After work today, I decided to work in my garden. Stopping by my car to fetch my water bottle, I noticed a little olive green sparrow-sized bird sitting on the ground just a foot or so from the passenger door. Because it did not fly away as I approached, I assumed it to be injured. I slowly set my phone, glasses, garden bag down in the grass and knelt in front of the little fellow. He didn’t move. As he raised his head and looked at me, I noticed a small spot of blood on his throat and his blood stained beak.

I asked, “Can I help you?”

Even at the sound of my voice, he made no attempt to move. I took off my black sweatshirt, covered my hand with it and slowly reached around behind him and picked him up. He made four rapid little chirps in protest and then fell quiet. He did not struggle as I fussed about preparing a place for him.

I got out the small cage that I keep around for this very purpose, a little dish of water, a chopstick and my Peterson field guide.

Red Eyed Vireo
© Joyce Amsden 2014

Having set up my bird hospital on the porch, I lowered him onto the bottom of the cage on a bit of newspaper as his feet seemed too weak to hold onto the wire bottom of the cage. His little claws were so fine, they caught in the fabric of my sweatshirt.
He settled on his belly and stayed very still. With the chopstick, I put a drop of water on his beak and the blood began to clear away. As I looked him over and considered his plight, I began to surmise the little guy had most likely been engaged in chasing some other bird from his nest.

I set the top of the cage over him and began to search for his likeness in my Peterson Field Guide. Soon enough I found him – a Red Eyed Vireo. He winters in the tropics and has a song rather like a robin’s “pretty bird” call, only blurred. As I read, I glanced at him. He closed his eyes for a couple minutes at a time and sat very still.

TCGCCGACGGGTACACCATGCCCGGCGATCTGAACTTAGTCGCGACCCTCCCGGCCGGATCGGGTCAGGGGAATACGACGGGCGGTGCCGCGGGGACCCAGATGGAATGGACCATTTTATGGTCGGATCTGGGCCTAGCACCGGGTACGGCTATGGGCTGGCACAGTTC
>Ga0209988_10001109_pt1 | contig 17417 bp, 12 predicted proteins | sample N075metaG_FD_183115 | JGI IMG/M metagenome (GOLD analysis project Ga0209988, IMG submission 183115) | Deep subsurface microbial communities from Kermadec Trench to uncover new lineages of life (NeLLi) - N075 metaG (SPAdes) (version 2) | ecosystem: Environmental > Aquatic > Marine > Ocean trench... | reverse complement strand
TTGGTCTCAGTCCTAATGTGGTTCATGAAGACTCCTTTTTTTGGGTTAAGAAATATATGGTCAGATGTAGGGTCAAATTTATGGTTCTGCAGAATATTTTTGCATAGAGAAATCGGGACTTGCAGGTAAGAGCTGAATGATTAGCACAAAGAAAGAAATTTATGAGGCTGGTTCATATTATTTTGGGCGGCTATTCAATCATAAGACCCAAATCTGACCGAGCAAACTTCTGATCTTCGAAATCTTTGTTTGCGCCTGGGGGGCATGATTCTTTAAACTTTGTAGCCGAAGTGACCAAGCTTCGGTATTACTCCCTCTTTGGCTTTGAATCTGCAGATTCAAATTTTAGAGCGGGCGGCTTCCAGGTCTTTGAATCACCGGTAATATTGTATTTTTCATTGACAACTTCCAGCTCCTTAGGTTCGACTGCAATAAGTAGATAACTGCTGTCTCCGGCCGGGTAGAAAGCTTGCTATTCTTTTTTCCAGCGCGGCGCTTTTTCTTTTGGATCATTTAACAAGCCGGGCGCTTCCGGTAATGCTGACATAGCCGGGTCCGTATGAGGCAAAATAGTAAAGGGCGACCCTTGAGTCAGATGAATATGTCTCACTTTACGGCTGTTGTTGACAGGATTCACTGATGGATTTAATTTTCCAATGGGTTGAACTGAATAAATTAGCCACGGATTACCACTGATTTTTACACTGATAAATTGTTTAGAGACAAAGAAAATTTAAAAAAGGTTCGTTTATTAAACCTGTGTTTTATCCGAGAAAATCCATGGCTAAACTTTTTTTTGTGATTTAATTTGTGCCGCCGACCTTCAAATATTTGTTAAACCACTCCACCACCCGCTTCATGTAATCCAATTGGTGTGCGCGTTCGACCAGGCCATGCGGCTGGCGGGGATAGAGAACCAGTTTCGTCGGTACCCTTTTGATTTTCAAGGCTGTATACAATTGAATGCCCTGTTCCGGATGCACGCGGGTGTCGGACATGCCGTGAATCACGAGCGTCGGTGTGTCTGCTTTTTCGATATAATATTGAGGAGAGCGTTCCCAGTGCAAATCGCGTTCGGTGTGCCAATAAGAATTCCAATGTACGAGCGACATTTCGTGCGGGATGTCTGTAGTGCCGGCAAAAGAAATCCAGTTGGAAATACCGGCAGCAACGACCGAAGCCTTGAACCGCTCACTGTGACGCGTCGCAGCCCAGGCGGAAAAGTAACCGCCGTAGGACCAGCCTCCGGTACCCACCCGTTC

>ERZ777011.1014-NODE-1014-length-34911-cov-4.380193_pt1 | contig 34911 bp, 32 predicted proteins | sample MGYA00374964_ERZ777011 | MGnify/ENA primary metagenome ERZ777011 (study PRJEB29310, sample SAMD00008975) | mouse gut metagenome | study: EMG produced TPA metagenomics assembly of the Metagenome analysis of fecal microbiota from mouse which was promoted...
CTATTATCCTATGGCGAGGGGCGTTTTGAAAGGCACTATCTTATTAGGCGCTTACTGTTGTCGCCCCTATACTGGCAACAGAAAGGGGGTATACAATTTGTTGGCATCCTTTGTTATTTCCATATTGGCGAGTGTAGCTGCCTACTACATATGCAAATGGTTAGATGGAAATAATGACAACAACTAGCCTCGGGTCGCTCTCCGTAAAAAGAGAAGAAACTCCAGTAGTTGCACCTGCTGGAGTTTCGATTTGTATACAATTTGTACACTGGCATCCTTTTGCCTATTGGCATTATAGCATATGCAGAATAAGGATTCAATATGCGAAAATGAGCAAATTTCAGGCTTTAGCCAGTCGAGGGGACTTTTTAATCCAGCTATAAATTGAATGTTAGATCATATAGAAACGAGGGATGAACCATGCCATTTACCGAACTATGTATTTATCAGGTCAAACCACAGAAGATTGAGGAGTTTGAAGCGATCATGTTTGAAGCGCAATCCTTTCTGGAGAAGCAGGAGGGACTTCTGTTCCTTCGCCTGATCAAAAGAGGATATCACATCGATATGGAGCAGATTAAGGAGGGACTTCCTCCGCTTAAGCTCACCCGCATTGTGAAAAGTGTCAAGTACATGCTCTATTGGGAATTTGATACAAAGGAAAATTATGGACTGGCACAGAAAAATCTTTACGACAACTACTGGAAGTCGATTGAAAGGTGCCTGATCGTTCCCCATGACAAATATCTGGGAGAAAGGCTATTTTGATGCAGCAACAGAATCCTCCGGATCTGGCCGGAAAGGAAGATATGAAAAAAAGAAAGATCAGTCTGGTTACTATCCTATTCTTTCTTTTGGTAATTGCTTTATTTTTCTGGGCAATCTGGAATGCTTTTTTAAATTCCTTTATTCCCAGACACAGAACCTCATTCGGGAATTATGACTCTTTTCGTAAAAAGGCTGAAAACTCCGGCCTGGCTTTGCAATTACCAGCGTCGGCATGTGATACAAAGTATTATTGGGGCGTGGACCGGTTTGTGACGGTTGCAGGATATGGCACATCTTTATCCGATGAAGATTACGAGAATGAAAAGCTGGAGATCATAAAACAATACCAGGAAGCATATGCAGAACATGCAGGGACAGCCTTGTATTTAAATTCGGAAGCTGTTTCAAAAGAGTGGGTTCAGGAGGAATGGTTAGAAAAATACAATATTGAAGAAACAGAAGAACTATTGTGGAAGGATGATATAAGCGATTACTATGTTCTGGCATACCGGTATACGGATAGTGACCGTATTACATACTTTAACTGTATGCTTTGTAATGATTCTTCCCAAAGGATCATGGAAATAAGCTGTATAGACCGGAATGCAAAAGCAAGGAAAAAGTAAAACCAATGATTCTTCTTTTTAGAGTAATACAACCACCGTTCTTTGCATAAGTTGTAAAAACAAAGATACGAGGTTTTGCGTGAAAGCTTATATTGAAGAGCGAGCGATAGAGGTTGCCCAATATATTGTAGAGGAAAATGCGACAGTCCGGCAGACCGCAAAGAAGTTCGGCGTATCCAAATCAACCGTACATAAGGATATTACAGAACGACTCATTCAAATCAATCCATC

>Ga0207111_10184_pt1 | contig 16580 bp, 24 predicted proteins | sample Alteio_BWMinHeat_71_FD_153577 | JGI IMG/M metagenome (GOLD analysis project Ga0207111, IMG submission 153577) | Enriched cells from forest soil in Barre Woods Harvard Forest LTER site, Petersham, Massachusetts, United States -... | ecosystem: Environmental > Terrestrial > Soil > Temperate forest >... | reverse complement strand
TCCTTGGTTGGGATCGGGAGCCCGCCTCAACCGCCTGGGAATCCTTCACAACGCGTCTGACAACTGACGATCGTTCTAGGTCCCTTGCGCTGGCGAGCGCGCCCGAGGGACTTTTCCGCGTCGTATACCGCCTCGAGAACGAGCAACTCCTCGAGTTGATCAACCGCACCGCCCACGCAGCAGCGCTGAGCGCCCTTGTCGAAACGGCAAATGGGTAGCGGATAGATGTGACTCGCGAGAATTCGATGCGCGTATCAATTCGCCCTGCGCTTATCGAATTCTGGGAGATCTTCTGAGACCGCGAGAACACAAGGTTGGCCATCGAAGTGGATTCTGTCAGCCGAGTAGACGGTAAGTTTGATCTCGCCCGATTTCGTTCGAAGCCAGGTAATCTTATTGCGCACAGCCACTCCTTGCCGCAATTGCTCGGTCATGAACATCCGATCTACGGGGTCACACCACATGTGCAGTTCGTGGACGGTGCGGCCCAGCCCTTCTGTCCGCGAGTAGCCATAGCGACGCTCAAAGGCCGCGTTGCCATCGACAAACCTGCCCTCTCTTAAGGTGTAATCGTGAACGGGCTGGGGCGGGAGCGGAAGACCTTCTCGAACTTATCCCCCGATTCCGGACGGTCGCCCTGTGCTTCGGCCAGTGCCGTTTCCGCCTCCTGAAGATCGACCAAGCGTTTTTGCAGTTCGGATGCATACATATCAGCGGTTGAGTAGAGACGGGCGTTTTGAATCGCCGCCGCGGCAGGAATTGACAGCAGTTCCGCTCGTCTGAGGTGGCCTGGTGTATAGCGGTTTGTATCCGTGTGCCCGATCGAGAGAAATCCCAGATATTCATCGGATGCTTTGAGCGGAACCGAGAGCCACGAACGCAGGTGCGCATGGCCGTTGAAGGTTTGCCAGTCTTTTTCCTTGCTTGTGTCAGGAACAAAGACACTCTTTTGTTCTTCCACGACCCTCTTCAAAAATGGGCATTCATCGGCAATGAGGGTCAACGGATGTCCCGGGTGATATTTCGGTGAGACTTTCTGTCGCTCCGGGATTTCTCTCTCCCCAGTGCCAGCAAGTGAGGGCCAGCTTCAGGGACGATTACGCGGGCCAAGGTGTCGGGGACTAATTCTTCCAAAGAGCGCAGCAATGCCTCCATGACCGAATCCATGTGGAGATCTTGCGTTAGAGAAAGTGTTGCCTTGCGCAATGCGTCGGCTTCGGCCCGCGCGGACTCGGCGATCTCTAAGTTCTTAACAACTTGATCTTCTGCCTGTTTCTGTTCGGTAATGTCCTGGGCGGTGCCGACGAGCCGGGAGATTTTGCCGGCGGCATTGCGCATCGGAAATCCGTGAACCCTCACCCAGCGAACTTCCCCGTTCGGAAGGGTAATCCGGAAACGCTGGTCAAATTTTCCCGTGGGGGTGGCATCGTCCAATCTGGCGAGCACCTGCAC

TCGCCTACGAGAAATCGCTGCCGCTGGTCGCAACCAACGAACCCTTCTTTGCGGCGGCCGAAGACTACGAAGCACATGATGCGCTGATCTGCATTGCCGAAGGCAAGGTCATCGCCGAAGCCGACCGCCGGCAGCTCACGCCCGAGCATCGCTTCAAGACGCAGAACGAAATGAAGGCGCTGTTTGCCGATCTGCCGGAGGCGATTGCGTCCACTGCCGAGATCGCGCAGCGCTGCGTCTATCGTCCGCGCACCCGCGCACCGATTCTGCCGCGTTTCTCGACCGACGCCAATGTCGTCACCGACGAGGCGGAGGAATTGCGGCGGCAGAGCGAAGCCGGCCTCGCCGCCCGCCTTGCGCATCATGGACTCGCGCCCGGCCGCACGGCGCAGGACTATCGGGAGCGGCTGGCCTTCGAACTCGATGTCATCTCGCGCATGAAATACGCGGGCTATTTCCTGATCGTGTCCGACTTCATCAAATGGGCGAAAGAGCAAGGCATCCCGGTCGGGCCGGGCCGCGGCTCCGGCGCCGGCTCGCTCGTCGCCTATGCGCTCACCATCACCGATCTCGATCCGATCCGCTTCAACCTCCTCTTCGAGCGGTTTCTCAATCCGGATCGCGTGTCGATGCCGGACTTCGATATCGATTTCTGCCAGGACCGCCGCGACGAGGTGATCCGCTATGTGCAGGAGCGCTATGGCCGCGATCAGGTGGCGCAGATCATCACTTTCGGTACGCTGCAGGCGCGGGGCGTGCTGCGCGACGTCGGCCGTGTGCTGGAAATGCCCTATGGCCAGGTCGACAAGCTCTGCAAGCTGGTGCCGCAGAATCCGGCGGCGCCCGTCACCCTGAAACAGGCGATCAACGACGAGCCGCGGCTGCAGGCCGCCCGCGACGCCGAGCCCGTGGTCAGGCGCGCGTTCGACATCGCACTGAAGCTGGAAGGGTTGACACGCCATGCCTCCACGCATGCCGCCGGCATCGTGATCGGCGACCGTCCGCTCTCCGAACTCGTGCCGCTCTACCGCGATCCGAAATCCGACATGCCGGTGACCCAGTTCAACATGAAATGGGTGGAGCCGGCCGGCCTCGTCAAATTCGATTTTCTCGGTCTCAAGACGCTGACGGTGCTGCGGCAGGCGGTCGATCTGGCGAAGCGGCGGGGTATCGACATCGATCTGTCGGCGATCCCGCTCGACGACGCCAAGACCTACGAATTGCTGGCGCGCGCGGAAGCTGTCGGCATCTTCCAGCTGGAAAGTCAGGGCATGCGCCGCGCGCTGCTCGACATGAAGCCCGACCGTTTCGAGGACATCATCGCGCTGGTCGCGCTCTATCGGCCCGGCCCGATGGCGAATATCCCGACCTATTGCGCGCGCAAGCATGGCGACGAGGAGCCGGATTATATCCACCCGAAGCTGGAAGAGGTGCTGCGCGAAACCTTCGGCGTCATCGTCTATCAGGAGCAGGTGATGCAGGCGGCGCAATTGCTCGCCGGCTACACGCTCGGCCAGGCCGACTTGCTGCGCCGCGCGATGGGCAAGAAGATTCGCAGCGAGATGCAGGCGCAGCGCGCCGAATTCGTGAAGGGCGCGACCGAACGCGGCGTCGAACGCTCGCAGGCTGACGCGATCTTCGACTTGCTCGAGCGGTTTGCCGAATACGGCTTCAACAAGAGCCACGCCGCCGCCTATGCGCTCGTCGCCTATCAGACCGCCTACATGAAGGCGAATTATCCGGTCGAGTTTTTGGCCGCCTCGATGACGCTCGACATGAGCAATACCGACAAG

Red Eyed Vireo 5
© Joyce Amsden 2014

After about 10 minutes, I began to be aware of the birds singing around me. He seemed to become aware of them also and began to look more lively, looking around with interest for the first time. Then, as if shaking himself from his stupor, he fluttered to the top of the cage and clung there upside down and let out a chirp.

I have seen this happen before. Sometimes an injured bird just needs a few moments out of harms way to recover.   I took the top of the cage off and slowly tipped it and the vireo sideways. He looked around some more, crawled along the cage bars toward the opening. He paused a moment and left a big, uhm, “blessing” on my Peterson Field Guide and flew out of the cage and into the oak tree nearby.

I smiled as he disappeared into the soft spring green cover of oak leaves in the nearby tree and retrieved my collection of things from the grass. As I walked along the path to the garden, I saw the vireo fly into the pear tree ahead of me where he sat looking at me. I am sure it was him, for I could still see the red spot of blood on his throat. He just sat there for a moment considering me and I him. Ah, the story he will have to tell at the nest tonight. Me too.

This adorable little red eyed vireo is known as a fierce defender of his nest driving away even the pileated woodpecker who is about 5 times his size! This explains the blood on his beak!

For more about the red eyed vireo: